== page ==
‘Moana’ Review

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Directors: Ron Clements & John Musker (co-directed by Don Hall and Chris Williams)

Writer: Jared Bush

Cast: Auli’I Cravalho, Dwayne Johnson, Rachel House, Temuera Morrison, Alan Tudyk, Nicole Scherzinger, and Jemaine Clement

Synopsis: In Ancient Polynesia, when a terrible curse incurred by Maui reaches an impetuous Chieftain’s daughter’s island, she answers the Ocean’s call to seek out the demigod to set things right.

 

*Reviewer Note: This will be a spoiler free review.*

 

Disney Animation is having a pretty great record recently. They’ve had smash hits in Wreck-It Ralph, Big Hero 6, Zootopia, and of course the big one, Frozen. However, Moana feels completely different from all those films, and that is what makes the film work. Enriched with the culture behind it, and it’s great soundtrack, Moana is one of those films I think people will be talking about for a while.

Moana follows Moana, voiced by newcomer Auli’i Cravalho, is an adventurous teenager who has always been connected to venture into the ocean, but is forbidden by her father Chief Tui (Morrison), who instead wants Moana to lead the village. However, when an old darkness begins to take over the island, Moana sees this as her opportunity to finally get off the island and save her people, but she’ll need the help of the demigod Maui (voiced by Dwayne Johnson).

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The film starts off by telling us a tale of Maui, and what essentially becomes the adventurous tale of finding and returning the heart of Te Fiti, a god amongst the Polynesian people. The tale is a great jumping in point for people not familiar with the Polynesian culture – of course it’s not all of the history – but it certainly makes you understand Moana, and why she has an adventurous spirit. The other nice thing that the film does is we get to spend a great deal of time with Moana and the people of the island. So you can understand when Moana leaves, it’s not only a big deal for her, but also for the people of the island.

Moana herself is a good character. She’s strong-minded and has a good sense of herself, but also naïve when it comes to certain things, which makes her a good character to follow. When it comes to Maui, well, there’s a reason they got The Rock to do the voice for the demigod. Johnson brings his huge and charismatic personality to Maui, and essentially feels like an extension to Johnson himself. But, like Moana, is a flawed hero himself and needs Moana as much as Moana needs him. The pairing of the two, and the voice actors of Cravalho and Johnson, is great to watch and hearing them go back-and-forth with each other would usually be a highlight, but does help.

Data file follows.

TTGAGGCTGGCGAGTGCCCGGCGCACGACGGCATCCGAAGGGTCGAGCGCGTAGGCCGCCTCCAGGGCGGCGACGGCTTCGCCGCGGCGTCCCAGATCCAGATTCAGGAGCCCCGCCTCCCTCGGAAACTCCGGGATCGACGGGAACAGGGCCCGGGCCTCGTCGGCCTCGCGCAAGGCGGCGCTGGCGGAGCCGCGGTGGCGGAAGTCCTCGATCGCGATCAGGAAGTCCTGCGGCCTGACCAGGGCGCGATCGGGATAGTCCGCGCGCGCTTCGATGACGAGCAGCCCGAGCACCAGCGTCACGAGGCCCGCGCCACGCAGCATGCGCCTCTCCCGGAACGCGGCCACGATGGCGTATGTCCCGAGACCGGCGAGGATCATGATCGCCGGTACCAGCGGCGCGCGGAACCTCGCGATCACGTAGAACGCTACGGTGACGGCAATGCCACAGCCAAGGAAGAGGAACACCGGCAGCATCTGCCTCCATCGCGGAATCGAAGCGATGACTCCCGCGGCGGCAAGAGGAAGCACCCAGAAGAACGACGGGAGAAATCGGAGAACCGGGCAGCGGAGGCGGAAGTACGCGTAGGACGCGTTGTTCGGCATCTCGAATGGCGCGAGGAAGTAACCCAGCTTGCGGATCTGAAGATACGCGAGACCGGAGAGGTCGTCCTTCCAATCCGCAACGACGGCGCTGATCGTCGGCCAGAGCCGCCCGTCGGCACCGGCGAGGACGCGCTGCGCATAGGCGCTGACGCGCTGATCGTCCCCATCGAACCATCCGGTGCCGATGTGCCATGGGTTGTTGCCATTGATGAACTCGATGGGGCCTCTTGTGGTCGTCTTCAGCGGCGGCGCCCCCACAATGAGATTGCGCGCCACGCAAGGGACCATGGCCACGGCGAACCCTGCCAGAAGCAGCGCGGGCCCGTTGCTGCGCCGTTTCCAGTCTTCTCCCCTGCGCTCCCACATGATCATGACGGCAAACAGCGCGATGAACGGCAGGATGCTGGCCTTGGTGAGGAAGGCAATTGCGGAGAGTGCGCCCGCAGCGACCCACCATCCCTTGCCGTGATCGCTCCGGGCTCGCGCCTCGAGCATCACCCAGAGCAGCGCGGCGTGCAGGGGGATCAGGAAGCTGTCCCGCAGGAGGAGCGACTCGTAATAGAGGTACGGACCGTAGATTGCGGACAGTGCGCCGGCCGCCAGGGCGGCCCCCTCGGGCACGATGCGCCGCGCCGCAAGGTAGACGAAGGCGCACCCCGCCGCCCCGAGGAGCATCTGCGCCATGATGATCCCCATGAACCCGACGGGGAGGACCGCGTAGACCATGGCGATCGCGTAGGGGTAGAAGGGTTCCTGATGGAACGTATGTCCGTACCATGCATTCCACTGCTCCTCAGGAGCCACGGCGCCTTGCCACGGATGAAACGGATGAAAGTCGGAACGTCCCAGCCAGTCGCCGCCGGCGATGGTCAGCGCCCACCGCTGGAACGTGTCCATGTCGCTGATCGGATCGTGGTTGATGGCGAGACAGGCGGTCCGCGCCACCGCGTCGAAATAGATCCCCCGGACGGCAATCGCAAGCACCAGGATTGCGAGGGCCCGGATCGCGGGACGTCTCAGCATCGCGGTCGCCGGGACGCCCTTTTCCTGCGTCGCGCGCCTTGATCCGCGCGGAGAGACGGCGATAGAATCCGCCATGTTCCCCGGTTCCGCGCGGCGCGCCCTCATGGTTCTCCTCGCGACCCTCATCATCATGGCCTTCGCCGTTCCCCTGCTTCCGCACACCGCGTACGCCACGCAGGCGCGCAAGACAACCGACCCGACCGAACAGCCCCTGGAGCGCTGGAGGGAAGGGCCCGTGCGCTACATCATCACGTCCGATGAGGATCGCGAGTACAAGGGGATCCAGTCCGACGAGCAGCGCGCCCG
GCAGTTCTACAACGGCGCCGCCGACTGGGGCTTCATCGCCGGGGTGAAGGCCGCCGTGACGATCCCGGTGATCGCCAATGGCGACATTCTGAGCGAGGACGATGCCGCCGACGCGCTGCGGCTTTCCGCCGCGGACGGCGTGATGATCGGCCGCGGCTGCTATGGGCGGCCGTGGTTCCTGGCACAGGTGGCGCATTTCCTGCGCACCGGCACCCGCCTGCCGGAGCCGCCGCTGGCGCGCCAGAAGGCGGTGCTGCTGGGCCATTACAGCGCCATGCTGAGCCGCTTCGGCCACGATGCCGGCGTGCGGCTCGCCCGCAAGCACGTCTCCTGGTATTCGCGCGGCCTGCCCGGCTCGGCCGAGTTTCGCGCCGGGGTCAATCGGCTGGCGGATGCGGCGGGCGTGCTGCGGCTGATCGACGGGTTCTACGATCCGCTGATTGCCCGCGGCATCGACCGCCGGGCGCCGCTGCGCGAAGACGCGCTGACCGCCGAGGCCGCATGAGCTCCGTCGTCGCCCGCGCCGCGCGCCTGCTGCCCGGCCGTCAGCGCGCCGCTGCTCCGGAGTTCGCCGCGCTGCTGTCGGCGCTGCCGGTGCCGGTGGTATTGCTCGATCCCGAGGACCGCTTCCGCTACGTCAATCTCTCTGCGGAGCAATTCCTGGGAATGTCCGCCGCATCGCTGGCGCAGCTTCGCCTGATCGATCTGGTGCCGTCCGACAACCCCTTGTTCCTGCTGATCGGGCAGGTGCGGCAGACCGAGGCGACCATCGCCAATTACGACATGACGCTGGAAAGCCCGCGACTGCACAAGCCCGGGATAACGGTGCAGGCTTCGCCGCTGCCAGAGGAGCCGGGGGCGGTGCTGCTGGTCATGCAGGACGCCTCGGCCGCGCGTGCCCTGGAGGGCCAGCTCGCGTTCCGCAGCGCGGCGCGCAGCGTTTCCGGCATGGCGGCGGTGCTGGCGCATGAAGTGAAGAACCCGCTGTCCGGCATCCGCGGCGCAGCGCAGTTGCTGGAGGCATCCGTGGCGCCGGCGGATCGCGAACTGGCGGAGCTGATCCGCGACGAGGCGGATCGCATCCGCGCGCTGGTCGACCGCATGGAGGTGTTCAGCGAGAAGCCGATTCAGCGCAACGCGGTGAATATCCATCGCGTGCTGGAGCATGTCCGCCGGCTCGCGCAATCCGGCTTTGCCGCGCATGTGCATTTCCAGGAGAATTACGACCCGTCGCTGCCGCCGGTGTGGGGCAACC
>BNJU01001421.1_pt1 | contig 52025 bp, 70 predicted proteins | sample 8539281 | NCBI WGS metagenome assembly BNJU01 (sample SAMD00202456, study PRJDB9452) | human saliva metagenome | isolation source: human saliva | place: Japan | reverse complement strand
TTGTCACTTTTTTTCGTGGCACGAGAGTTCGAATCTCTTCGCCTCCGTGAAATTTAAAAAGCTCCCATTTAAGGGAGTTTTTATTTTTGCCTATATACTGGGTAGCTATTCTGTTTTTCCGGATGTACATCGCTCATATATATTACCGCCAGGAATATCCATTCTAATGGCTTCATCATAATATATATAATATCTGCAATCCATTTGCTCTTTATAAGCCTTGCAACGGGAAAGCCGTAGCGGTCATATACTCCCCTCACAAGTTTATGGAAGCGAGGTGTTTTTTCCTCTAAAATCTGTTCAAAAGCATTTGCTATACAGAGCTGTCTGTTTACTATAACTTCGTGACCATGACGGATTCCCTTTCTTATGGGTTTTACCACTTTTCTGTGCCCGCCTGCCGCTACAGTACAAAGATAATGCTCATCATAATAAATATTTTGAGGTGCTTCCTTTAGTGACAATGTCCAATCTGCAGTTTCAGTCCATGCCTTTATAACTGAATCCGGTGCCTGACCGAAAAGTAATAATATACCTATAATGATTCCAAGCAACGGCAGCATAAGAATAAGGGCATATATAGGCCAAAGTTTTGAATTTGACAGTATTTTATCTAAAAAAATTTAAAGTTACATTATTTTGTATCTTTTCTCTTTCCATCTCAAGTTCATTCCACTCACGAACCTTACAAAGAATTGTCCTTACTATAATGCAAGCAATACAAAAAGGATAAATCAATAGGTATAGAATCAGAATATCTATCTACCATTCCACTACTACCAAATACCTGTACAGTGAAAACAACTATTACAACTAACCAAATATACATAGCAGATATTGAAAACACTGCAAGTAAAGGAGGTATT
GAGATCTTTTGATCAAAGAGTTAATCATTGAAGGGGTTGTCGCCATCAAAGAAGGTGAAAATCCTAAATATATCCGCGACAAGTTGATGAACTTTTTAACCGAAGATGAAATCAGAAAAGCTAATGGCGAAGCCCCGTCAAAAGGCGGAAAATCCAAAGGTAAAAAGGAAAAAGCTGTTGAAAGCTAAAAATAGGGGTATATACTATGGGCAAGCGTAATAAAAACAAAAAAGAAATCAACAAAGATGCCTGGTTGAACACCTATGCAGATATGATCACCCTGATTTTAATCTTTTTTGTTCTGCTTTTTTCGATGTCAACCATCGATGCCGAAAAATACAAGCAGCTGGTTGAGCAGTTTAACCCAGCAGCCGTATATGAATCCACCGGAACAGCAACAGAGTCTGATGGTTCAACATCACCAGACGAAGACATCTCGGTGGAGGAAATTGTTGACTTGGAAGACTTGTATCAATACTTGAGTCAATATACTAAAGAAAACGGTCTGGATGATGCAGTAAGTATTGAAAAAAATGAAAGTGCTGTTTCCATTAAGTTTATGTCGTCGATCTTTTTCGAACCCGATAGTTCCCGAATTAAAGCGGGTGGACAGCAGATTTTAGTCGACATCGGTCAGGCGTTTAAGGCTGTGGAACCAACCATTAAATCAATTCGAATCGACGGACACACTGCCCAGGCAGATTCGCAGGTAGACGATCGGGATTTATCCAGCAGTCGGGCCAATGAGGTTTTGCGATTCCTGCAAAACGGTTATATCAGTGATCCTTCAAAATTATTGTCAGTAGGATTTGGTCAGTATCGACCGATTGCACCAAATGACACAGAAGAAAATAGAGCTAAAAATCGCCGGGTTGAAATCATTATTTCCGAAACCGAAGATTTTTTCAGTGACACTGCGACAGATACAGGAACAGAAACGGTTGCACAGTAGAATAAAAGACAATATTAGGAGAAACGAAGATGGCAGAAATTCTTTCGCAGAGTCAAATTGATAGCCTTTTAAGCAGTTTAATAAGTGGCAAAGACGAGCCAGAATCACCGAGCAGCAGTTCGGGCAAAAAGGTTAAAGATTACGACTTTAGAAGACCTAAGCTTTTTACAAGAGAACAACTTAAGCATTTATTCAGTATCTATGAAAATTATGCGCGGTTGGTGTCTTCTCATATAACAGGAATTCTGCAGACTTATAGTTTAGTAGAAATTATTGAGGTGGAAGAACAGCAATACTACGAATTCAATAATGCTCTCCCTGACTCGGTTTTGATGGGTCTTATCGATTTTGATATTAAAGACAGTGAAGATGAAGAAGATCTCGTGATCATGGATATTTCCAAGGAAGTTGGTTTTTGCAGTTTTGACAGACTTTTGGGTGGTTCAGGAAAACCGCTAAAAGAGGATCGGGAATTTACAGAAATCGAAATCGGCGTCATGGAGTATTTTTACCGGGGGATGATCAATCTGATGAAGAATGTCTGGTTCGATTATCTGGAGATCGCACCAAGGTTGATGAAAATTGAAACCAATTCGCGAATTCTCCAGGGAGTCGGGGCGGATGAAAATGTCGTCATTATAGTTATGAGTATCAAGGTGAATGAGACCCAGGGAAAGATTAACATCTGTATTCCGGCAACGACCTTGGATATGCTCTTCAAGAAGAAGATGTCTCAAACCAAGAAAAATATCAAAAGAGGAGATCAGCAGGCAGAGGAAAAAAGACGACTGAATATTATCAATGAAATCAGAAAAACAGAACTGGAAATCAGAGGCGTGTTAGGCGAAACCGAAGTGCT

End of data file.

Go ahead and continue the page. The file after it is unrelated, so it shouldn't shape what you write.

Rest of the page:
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The film is pretty much Moana and Johnson, but Rachel House plays an important role in the film and an important character in Moana’s life in her Gramma Tala, Disney go-to now Alan Tudyk does some voice work for Hei Hei, a brainless rooster who is sure to be a fan-favorite amongst youngsters, and the water, yes, the ocean is a character in itself that helps Moana on some occasion, although I kind of wished they would have used it more, but that’s just me being nitpicky. Finally, Jemaine Clement pops in as Tamatoa, a large crab that brings one of the more light-hearted songs of the film that makes sense for his character. Another potential fan-favorite set of characters are the Kakamora, which are coconut pirates – yes, coconut pirates – who are part of a action scene that is very Mad Max: Fury Road inspired.

The highlight of the film here is the music. Each song is catchy, highly entertaining, plays a role in the scene, and more importantly, beautifully done. I have no doubt you’ll be singing or humming these songs when you leave the theater or blast them on your drive home. The music also brings home many themes for not just the characters singing them, but also for the adventure themselves. They’re rather moving songs that even I’ll admit, had me on the verge of tears.

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All in all, Moana is another great addition of the Disney Animation category. Filled with rich visuals, history and music, time will tell how audiences treat Moana, but it is definitely worth your time. Does it fall into familiar territory sometimes? Sure, but it has enough to separate itself from the pack.

Moana

4.5 out of 5

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